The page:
Innovative methods of cancer diagnostics: best tests

Medically reviewed: 25, December 2023

Read Time:9 Minute

Cancer diagnostics – best methods


Cytokines are a particular group of hormones involved in the control of your immune system. They are also involved in your body’s response to viral and other infectious diseases, cancer, toxic shock, allergy, autoimmune and rheumatic diseases. Their measurement can provide Cancer Treatment Centers of America researchers with additional information about your immune status.

For example:

  • IL-2 has been shown to mediate multiple immune responses and promote the growth of natural killer cells and lymphocyte-activated killer cells (LAK).
  • IL-6 is believed to play a major role in the mediation of the inflammatory and immune responses initiated by infection or injury, and elevated levels have been reported to be associated with a variety of malignancies, including lymphomas and ovarian cancer.
  • Tumor Necrosis Factor – Alpha (TNF-a) plays a critical role in normal host resistance to infections, and to the growth of malignant tumors.

Tumor markers

To detect the presence of cancer within your body, and to monitor your response to therapy, state-of-the-art laboratory facilities at Cancer Treatment Centers of America use a procedure that analyzes blood-borne substances produced by cancer cells. This test is called a tumor marker panel. We use a series of markers at CTCA:

  • CA15-3 is a sensitive tumor marker for primary, preoperative and metastatic breast cancer. If you have breast cancer, it will be used in conjunction with other tests to evaluate the need for surgical intervention.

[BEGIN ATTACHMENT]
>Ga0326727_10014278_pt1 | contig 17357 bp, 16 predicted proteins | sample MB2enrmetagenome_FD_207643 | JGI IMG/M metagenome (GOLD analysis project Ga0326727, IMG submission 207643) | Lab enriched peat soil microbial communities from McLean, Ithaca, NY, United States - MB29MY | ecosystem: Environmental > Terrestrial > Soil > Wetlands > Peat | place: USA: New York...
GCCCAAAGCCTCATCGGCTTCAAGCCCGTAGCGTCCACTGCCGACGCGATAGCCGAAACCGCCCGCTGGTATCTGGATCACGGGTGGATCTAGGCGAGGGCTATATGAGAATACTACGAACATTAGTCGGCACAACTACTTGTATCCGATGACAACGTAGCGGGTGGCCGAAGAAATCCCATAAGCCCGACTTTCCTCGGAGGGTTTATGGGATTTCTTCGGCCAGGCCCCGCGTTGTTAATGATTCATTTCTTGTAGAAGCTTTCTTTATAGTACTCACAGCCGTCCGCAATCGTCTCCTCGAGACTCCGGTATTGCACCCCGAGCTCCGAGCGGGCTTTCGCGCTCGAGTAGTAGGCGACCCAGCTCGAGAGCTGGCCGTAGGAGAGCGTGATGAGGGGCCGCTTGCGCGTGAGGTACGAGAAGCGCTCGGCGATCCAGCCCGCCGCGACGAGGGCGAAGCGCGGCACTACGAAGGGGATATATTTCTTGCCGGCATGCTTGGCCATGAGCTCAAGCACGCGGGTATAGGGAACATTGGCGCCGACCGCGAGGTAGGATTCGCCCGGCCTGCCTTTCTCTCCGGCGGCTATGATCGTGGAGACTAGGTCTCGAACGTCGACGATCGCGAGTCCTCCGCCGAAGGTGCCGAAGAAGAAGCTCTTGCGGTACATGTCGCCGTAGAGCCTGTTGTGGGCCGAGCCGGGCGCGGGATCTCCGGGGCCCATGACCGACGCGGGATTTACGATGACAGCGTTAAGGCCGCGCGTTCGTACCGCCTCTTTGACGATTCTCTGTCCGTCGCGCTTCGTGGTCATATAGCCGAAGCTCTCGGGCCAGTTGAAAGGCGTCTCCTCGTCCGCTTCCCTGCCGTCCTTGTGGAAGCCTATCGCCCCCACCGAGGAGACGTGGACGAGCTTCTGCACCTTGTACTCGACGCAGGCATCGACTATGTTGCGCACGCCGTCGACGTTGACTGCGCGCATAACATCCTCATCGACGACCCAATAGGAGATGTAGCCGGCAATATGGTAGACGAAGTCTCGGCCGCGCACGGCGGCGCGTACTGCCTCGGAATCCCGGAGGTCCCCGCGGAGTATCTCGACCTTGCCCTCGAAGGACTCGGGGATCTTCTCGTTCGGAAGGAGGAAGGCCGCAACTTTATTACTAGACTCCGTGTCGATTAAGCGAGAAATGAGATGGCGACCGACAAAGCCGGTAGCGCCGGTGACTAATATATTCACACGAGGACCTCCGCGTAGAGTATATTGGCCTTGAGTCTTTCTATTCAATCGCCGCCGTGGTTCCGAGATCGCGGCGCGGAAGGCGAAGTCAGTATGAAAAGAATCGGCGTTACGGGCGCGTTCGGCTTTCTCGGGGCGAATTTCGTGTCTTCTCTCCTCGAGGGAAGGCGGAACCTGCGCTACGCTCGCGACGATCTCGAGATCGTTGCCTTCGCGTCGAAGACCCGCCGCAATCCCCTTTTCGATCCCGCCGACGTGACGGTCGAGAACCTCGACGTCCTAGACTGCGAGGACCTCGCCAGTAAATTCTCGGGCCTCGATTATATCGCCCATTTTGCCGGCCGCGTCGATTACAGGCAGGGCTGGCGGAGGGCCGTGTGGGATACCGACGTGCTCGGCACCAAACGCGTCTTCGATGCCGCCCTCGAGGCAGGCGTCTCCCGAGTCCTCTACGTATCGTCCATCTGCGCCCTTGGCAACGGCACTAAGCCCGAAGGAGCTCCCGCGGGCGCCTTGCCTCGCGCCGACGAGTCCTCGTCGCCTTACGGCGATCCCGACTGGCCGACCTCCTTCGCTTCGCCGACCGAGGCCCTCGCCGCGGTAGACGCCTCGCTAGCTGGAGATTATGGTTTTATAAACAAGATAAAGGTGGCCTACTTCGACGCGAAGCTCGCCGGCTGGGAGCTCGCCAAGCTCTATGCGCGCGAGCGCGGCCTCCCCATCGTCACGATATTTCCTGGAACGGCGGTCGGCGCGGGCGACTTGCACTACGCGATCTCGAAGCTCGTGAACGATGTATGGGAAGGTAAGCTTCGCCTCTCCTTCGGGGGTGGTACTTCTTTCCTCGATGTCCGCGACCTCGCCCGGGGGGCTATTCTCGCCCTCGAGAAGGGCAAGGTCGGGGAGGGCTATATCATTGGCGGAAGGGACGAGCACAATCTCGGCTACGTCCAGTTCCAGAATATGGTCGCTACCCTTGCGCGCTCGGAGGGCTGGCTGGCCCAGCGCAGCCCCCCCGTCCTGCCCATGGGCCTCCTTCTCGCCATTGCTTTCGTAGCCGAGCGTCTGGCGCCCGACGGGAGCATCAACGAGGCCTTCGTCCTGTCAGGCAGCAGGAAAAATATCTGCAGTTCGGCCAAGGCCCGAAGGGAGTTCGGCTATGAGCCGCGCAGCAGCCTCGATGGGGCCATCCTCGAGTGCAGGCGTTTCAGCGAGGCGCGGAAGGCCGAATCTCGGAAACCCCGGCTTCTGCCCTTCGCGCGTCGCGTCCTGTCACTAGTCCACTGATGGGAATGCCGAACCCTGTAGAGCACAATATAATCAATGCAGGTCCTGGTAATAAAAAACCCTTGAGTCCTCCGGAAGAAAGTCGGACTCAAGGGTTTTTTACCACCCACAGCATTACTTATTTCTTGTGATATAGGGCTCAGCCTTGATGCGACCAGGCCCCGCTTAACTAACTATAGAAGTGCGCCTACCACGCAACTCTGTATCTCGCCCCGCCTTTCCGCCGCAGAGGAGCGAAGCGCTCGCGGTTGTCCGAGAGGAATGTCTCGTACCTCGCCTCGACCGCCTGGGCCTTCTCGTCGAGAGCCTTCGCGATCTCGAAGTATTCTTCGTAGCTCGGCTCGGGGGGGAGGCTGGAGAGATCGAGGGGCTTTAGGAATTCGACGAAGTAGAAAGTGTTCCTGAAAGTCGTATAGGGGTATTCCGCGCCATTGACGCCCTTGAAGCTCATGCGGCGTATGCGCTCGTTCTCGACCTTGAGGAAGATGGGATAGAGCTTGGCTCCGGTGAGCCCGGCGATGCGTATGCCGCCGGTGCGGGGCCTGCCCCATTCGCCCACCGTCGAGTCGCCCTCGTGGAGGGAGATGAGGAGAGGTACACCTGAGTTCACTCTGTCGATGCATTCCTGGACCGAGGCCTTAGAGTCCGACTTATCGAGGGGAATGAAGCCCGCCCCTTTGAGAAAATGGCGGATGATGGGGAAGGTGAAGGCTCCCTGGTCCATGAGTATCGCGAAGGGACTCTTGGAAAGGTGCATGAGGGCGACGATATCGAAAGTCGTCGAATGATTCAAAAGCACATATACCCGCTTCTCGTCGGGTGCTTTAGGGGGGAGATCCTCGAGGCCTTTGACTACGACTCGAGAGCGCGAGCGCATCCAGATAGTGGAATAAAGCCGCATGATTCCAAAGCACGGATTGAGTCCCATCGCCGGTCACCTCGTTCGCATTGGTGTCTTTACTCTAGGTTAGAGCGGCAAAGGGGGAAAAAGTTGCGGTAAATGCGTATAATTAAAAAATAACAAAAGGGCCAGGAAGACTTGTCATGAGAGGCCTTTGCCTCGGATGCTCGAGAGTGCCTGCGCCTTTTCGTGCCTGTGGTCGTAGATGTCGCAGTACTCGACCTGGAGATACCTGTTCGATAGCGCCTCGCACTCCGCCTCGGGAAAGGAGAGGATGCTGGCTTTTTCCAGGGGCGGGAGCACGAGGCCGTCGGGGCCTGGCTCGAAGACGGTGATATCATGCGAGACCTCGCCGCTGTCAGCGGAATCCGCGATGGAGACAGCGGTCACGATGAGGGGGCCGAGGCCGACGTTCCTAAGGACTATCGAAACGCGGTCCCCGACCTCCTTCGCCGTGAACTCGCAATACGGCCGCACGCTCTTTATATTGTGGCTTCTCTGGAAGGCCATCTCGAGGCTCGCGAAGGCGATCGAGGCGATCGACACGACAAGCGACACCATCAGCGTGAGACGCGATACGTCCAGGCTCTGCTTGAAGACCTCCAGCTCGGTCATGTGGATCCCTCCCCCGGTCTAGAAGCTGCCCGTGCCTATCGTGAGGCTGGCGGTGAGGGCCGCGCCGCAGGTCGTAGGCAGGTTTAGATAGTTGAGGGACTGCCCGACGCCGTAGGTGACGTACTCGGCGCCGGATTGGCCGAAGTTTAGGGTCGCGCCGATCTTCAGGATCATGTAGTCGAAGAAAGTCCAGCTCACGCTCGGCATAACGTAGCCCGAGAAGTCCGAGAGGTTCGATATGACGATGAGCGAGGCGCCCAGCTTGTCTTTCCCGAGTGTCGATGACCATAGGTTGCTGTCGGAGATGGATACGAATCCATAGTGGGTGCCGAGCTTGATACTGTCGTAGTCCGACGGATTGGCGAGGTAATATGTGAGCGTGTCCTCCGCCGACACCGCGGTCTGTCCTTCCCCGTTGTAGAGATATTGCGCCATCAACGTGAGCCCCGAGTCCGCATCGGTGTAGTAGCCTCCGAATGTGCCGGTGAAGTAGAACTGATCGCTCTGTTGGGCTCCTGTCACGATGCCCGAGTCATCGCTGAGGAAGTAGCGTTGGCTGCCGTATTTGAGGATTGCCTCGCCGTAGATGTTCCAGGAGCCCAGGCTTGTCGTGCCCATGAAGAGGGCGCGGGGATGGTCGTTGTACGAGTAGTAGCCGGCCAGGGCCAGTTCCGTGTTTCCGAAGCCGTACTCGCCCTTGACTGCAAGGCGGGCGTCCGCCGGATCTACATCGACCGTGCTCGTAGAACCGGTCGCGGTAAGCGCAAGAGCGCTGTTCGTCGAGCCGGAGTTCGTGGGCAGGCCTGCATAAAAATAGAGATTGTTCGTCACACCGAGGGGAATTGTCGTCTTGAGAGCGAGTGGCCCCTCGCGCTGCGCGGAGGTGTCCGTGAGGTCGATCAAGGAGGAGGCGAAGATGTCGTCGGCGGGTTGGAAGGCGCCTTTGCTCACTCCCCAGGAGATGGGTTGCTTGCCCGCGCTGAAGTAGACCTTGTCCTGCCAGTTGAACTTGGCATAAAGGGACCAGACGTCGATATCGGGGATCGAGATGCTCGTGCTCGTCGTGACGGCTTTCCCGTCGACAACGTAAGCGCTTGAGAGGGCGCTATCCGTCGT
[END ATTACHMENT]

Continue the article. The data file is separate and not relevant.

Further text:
• CA19-9 antigen has been shown to be elevated in the blood of some patients with gastrointestinal tumors. It is helpful during your post-therapeutic monitoring to determine the success of therapy, or can be used serially to ascertain the development of recurrence.
  • CA-125 is a highly useful marker for monitoring disease progression in ovarian cancers.
  • CEA, or Carcinoembryonic Antigen, is useful in monitoring patients with various types of malignancies. It is used to evaluate your response to therapy, and as a possible indicator of recurrence and prognosis.

Extreme drug resistance

One of the innovative ways Cancer Treatment Centers of America tailors a treatment plan for each individual is by using the Extreme Drug Resistance (EDR) Assay (or Chemosensitivity). The EDR is a highly accurate test for solid tumors, which determines the probability of a tumor’s resistance to specific chemotherapeutic drugs.

If the tumor cells grow in the presence of extreme exposure to a drug, this indicates the presence of significant drug resistance.

Therefore, if the tumor is resistant to a drug in this assay, then the tumor growing in a patient’s body will almost certainly be resistant to that drug. With this information, the CTCA physicians can avoid unnecessary toxicity, consider other treatment protocols, and minimize costs.

Flow Cytometry